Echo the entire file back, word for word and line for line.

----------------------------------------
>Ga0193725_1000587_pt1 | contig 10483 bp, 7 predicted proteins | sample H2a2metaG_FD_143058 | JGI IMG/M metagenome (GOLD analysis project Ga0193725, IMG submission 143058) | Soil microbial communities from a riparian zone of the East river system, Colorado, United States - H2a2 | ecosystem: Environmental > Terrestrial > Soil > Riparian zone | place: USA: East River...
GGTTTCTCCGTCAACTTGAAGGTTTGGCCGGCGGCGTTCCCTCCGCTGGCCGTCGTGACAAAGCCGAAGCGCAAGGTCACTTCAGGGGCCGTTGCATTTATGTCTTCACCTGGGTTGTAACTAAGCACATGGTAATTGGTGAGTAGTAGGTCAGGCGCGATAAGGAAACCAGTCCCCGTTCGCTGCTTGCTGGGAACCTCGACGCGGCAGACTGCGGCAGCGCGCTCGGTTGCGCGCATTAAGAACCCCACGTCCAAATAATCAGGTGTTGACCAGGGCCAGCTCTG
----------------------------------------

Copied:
>Ga0193725_1000587_pt1 | contig 10483 bp, 7 predicted proteins | sample H2a2metaG_FD_143058 | JGI IMG/M metagenome (GOLD analysis project Ga0193725, IMG submission 143058) | Soil microbial communities from a riparian zone of the East river system, Colorado, United States - H2a2 | ecosystem: Environmental > Terrestrial > Soil > Riparian zone | place: USA: East River...
GGTTTCTCCGTCAACTTGAAGGTTTGGCCGGCGGCGTTCCCTCCGCTGGCCGTCGTGACAAAGCCGAAGCGCAAGGTCACTTCAGGGGCCGTTGCATTTATGTCTTCACCTGGGTTGTAACTAAGCACATGGTAATTGGTGAGTAGTAGGTCAGGCGCGATAAGGAAACCAGTCCCCGTTCGCTGCTTGCTGGGAACCTCGACGCGGCAGACTGCGGCAGCGCGCTCGGTTGCGCGCATTAAGAACCCCACGTCCAAATAATCAGGTGTTGACCAGGGCCAGCTCTG